Collagen lung disease polymyositis
by Nathan Wei, MD, FACP, FACR
Nathan Wei is a nationally known board-certified rheumatologist and author of the Second Opinion Arthritis Treatment Kit. It's available exclusively at this website... not available in stores.
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The collagen vascular diseases (CVD) are a group of autoimmune disorders that share clinical characteristics, including inflammation of multiple organ systems including the musculoskeletal system, the cardiopulmonary system, and vascular system.
The frequency of cardiopulmonary involvement is impressive: Two thirds of 109 patients in one study showed x-ray changes in lungs, pleura or heart; pathologic lesions were found at autopsy in 28 of 34 cases in another study.
While these disorders can often be categorized into a specific "niche", often, there is overlap.
Weakness of the muscles that permit speech and swallowing may lead to aspiration pneumonia. Patients may also experience shortness of breath secondary to weakness involving the muscles of the diaphragm and chest wall.
Lung disease affecting the connective tissue that makes up lung tissue is called interstitial lung disease. This problem occurs in 5-30% of patients with idiopathic inflammatory muscle disease (associated with anti-synthetase antibodies, especially anti-Jo-1).
Patients may present with shortness of breath, cough, and fever.
Treatment also may have deleterious effects. Patients receiving immunosuppressive drugs have an increased risk of infections.
Lung involvement may be severe enough to produce acute respiratory failure. While diseases such as polymyositis and dermatomyositis have been associated with a concomitant malignancy, the incidence of coexistent carcinoma is probably not as great as has been claimed. Only 16% in one series and 6% in another series had carcinoma. The institution of an exhaustive search for malignancy is debatable.
For more in-depth scientific information, here are some sources...
Polymyositis and diffuse interstitial lung disease. A review of the pulmonary histopathologic findings
G. Salmeron, S. D. Greenberg and M. D. Lidsky
A retrospective analysis was performed of 105 patients with polymyositis for eight years. Roentgenographic evidence of pulmonary interstitial disease was present in ten adult patients (9%) with polymyositis unassociated with other connective-tissue disorders. Review of the pulmonary histopathologic findings indicated a spectrum of pulmonary diffuse interstitial infiltrates and fibroplasia of the alveolar septae. Response to glucocorticoids with regard to pulmonary symptoms was variable in the patients studied. Therapeutic response seemed to be influenced by both the cellularity of the chronic interstitial infiltrates and the degree of fibroplasia of the alveolar septae. Electron microscopic studies of the lung tissue from two patients with polymyositis and diffuse interstitial lung disease failed to demonstrate either immune complexes or viral particles. Interstitial lung diseases associated with collagen vascular diseases: radiologic and histopathologic findings.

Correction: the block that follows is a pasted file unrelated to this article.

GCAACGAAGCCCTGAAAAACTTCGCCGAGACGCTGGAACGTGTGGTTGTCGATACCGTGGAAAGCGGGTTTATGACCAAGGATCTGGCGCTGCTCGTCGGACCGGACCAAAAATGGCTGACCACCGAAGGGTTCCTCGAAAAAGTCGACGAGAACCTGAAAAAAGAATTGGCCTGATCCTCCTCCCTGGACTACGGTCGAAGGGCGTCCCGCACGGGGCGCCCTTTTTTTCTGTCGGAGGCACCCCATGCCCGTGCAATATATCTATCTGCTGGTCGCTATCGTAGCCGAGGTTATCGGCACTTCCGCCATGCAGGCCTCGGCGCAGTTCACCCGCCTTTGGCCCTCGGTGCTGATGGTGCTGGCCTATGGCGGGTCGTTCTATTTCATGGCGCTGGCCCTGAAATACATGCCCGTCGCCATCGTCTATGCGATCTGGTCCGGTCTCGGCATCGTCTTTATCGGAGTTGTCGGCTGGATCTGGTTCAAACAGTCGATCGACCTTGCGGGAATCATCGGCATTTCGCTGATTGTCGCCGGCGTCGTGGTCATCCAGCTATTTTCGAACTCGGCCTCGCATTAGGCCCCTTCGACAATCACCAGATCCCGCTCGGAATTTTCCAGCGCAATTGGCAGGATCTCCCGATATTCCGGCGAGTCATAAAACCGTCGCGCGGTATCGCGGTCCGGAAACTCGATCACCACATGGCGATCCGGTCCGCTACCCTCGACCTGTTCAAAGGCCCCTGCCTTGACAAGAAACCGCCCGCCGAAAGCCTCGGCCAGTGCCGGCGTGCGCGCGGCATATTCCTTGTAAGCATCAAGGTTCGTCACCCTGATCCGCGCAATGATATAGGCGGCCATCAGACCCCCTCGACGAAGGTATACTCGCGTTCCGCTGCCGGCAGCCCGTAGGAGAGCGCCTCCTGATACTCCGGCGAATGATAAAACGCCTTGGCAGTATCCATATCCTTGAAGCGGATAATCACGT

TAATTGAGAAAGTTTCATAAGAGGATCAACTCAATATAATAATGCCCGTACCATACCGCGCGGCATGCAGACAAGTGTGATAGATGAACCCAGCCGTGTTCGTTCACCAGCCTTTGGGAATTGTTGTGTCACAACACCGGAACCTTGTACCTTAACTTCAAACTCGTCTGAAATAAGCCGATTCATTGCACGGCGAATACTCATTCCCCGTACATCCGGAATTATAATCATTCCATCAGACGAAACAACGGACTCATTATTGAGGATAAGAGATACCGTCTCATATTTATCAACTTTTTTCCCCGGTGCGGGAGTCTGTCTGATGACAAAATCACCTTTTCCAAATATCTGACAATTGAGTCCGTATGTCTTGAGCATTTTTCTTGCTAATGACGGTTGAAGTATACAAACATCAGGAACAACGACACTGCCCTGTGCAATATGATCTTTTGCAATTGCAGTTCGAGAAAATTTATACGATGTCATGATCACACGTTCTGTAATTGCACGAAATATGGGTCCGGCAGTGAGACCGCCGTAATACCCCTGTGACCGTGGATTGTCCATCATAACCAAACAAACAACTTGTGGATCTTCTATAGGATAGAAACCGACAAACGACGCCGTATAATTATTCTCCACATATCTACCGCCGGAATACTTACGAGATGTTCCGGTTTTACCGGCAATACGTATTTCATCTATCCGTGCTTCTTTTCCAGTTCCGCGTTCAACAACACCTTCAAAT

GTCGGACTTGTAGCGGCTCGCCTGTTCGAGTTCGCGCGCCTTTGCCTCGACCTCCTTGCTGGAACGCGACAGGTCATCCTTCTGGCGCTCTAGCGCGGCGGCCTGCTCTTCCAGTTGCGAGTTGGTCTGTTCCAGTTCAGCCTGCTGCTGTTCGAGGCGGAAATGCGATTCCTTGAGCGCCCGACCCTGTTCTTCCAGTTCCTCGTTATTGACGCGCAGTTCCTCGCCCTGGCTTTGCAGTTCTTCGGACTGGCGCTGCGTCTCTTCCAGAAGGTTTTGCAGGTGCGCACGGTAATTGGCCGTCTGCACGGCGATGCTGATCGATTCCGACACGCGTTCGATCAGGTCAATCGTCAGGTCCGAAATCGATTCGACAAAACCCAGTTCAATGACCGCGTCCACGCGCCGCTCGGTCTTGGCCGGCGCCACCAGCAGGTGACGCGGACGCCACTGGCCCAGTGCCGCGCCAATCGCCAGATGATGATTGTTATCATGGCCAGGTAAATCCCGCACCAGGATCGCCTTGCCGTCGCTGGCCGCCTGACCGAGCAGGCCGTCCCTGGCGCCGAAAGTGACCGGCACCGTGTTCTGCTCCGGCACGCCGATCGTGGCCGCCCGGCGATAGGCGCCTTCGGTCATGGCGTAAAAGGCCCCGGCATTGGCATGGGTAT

Kim EA, Lee KS, Johkoh T, Kim TS, Suh GY, Kwon OJ, Han J.
Department of Radiology, Samsung Medical Center, Sungkyunkwan University School of Medicine, 50 Ilwon-Dong, Kangnam-Ku, Seoul 135-710, Korea.
Collagen vascular diseases that demonstrate features of interstitial lung disease include systemic lupus erythematosus, rheumatoid arthritis, progressive systemic sclerosis, dermatomyositis and polymyositis, ankylosing spondylitis, SjÃgren syndrome, and mixed connective tissue disease. At histopathologic analysis, interstitial lung diseases associated with collagen vascular diseases are diverse and include nonspecific interstitial pneumonia, usual interstitial pneumonia, bronchiolitis obliterans organizing pneumonia (BOOP), apical fibrosis, diffuse alveolar damage, and lymphocytic interstitial pneumonia. Although proportions of interstitial pneumonias vary, nonspecific interstitial pneumonia accounts for a large proportion, especially in progressive systemic sclerosis, dermatomyositis and polymyositis, and mixed connective tissue disease. The more favorable prognosis in interstitial pneumonia associated with collagen vascular diseases than in idiopathic interstitial pneumonias may be explained by the larger proportion of nonspecific interstitial pneumonia than of usual interstitial pneumonia. High-resolution computed tomography seems to help characterize and determine the extent of interstitial lung disease in collagen vascular diseases.
Importance of interstitial lung disease in collagen vascular disease: analysis of outcome]
[Article in Japanese]
Takizawa H, Suzuki N, Yanagawa T, Okazaki H, Satoh M, Akiyama N, Kohyama T, Ito K, Oka T.
Department of Internal Medicine and Physical Therapy, Faculty of Medicine, University of Tokyo, Japan.
We studied length of survival and related clinical findings in 715 inpatients with collagen-vascular diseases (1984 through 1994), the diagnostic Kaplan-Meier analysis showed that patients with polymyositis/dermatomyositis and those with systemic sclerosis did not survive as long as those with other types of collagen-vascular disease. Of the patients who died 37% died of respiratory failure due to interstitial lung disease. Patients with interstitial lung disease had better outcomes than did those with idiopathic interstitial pneumonia: they were younger, had higher initial vital capacities, and fewer episodes of acute exacerbation of lung disease than did those with idiopathic interstitial pneumonia. Among patients with interstitial lung disease, those who died of polymyositis/dermatomyositis did so within 1 year, but those who died of systemic sclerosis lived longer. Interstitial lung disease is an important prognostic factor in collagen-vascular disease, and needs further evaluation.
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